20180721-IMG_6673-fullres.jpg

Alaskaman racers clambered out of 54-degree water around 5:30 a.m. on Saturday. Although it is the shortest leg of the race, the grueling swim is the most challenging portion for some racers, said assistant race director Tony Sapp.

Two hundred athletes from over twenty countries assembled in Seward this weekend for the second Alaskaman extreme triathlon, an intense test of personal endurance that combines the three traditional triathlon events – swimming, cycling, and running – into a punishing course of over a hundred miles.

The race began just before daybreak on Saturday morning with a 2.6-mile swim from Miller’s Landing to the Seward waterfront, where competitors took off on bicycle for Girdwood. The final leg took them on a marathon-length foot race in the vicinity of Mt. Alyeska, including climbs on the mountain’s north and south faces.

The water temperature in Resurrection Bay was 54 degrees that morning, according to data gathered by the National Oceanic and Atmospheric Administration.

One of a growing number of hardcore endurance races, Alaskaman resembles the popular Ironman Triathlon but adds environmental challenges that races of that model generally lack.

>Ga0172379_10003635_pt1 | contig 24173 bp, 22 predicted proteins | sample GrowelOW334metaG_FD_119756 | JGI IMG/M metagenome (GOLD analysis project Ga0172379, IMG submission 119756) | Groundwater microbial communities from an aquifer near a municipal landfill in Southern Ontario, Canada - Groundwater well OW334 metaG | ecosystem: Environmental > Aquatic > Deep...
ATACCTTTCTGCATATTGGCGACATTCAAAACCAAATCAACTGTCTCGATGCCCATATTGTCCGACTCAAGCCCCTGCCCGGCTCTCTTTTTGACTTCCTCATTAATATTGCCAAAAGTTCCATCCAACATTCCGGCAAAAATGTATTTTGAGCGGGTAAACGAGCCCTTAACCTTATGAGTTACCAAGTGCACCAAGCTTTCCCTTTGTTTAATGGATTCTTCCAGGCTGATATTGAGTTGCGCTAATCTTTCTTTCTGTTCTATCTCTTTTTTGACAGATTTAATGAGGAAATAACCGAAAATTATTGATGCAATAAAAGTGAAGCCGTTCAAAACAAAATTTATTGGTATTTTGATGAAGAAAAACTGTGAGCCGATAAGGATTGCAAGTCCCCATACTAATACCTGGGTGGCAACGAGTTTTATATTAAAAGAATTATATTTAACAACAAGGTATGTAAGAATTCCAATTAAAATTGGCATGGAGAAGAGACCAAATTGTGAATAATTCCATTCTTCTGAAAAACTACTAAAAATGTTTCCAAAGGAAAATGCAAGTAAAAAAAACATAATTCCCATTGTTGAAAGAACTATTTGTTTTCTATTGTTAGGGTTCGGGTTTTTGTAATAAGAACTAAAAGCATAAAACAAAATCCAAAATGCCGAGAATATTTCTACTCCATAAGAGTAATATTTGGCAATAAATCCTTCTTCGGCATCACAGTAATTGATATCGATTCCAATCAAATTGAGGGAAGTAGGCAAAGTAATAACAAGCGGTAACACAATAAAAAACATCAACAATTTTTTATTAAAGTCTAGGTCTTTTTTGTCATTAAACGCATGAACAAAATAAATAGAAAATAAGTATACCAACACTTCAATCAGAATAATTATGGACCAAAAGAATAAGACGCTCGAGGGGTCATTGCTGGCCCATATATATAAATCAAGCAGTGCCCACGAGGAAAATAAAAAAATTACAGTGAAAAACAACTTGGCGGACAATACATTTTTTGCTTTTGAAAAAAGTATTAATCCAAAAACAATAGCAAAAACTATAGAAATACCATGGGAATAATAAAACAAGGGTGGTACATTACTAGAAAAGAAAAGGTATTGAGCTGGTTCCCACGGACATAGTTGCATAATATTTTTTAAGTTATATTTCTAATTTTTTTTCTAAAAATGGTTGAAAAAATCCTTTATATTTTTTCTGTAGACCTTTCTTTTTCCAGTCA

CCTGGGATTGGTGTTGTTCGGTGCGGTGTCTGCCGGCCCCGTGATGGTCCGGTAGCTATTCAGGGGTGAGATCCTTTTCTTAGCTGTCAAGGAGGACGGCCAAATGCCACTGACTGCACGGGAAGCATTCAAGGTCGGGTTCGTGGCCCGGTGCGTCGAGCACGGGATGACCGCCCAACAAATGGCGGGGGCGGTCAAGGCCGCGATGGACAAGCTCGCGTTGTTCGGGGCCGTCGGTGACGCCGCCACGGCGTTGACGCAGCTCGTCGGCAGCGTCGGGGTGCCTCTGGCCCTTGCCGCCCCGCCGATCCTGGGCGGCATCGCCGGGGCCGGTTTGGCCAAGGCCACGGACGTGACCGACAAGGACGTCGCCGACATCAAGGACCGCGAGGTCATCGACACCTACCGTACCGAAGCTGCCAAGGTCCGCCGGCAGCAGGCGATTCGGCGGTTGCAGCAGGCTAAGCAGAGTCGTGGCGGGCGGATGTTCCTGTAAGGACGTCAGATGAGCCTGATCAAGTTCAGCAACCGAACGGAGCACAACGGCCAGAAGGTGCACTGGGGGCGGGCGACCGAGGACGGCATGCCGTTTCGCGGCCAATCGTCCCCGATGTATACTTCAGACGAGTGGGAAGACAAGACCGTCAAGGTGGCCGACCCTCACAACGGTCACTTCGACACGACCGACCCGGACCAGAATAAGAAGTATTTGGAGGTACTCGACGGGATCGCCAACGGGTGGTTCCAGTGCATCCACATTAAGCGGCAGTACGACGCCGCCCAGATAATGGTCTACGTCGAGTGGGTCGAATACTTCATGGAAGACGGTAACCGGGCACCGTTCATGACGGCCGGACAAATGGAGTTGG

“This takes the long-course triathlon concept that Ironman pioneered and takes it to the next level,” said Assistant Race Director Tony Sapp.

Alaskaman is now part of a ten-race triathlon series called the Xtri World Tour, which includes similar courses in Norway, Scotland, and elsewhere. Race Director Aaron Palaian resolved to bring an extreme triathlon to the United States after completing two of those races – Norseman and Celtman – according to Sapp. 

The winning racer, Will Ross, 29, of Anchorage, completed the course in 11 hours and 30 minutes.

“It was very different, definitely the most physically challenging thing I’ve ever done,” Ross said in a press release from Alaskaman organizers. “It’s just incredible that this event is in my backyard. I couldn’t miss it.”

Organizers chose Seward as the starting point to show off the Alaska landscape. 

“When we were looking for a homebase, we really wanted people to see Alaska. Not Anchorage. Not Fairbanks,” Sapp said. “We wanted it to be an event that brought the community around the event.”

Seward also had a certain metaphorical appeal because of its history as an entry point for the country’s largest state, and thus a great gateway for the race, Sapp added.

“This is the place you go to start your journey in Alaska.”